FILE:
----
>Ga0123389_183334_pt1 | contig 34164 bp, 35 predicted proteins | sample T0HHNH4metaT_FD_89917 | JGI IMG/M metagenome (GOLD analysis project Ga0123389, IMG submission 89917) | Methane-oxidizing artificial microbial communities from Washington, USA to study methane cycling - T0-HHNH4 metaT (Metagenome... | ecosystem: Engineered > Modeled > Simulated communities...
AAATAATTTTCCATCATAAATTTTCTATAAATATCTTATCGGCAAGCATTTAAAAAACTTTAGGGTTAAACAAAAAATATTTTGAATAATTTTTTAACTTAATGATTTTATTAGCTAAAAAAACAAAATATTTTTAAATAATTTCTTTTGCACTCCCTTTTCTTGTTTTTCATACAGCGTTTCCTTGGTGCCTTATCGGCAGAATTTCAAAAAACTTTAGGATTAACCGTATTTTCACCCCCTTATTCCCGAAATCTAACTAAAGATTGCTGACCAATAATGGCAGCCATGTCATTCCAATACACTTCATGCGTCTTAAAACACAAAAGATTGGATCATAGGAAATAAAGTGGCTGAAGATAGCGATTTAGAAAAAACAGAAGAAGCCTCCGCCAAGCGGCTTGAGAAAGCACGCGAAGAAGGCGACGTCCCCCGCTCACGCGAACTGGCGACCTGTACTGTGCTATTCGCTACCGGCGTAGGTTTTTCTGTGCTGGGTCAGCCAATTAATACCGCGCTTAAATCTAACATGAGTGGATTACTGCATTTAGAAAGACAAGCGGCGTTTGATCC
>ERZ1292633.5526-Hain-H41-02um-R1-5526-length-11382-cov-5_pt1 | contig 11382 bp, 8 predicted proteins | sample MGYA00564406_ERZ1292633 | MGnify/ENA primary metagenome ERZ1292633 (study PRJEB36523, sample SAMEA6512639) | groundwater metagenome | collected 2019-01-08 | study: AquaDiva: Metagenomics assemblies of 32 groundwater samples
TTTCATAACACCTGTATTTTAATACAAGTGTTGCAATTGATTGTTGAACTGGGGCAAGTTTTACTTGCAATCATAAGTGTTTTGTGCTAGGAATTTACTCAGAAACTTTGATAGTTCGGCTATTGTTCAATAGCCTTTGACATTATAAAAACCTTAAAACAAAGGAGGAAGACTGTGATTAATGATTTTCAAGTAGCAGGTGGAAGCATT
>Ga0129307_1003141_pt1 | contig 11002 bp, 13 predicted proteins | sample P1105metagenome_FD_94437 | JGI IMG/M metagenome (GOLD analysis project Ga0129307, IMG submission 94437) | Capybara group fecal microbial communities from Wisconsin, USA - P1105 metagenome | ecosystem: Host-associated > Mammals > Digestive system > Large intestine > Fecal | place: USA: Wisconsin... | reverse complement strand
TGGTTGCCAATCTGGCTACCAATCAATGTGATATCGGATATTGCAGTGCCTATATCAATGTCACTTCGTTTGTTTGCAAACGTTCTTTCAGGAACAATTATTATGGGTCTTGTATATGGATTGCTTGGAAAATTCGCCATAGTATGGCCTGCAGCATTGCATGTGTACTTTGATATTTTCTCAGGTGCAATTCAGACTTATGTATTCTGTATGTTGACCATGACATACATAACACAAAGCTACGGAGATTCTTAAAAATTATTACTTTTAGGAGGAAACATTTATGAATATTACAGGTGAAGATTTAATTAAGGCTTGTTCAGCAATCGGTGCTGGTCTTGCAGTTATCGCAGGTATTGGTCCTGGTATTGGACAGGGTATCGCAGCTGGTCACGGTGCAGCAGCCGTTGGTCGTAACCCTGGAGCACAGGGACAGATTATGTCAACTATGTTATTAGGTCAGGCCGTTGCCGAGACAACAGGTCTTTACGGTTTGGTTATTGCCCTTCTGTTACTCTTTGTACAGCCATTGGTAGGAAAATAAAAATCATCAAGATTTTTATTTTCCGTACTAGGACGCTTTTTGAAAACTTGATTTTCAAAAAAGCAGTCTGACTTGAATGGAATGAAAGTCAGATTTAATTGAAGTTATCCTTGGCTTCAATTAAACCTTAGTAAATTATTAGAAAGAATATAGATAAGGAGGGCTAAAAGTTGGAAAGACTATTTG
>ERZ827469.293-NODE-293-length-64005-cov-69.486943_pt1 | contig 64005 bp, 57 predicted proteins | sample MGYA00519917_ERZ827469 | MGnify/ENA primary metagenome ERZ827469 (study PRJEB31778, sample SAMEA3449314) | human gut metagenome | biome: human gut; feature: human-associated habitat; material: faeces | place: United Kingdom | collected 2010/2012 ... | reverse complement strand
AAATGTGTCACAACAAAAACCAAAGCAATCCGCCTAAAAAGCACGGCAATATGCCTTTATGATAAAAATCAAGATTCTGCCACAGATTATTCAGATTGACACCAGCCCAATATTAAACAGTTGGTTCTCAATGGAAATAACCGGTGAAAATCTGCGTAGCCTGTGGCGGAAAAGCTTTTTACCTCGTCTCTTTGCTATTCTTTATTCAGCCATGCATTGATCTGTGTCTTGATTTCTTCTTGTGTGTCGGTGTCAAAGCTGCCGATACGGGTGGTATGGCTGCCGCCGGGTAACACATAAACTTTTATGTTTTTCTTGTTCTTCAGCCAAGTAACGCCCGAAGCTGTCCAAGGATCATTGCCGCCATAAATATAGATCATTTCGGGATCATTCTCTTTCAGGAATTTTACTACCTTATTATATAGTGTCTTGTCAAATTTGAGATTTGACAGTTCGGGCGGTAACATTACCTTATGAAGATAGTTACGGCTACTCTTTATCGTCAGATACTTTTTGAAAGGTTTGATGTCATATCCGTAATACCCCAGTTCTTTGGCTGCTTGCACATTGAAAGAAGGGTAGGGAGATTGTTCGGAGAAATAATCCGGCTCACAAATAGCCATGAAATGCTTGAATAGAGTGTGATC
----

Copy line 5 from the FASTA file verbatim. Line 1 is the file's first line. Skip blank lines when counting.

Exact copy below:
>Ga0129307_1003141_pt1 | contig 11002 bp, 13 predicted proteins | sample P1105metagenome_FD_94437 | JGI IMG/M metagenome (GOLD analysis project Ga0129307, IMG submission 94437) | Capybara group fecal microbial communities from Wisconsin, USA - P1105 metagenome | ecosystem: Host-associated > Mammals > Digestive system > Large intestine > Fecal | place: USA: Wisconsin... | reverse complement strand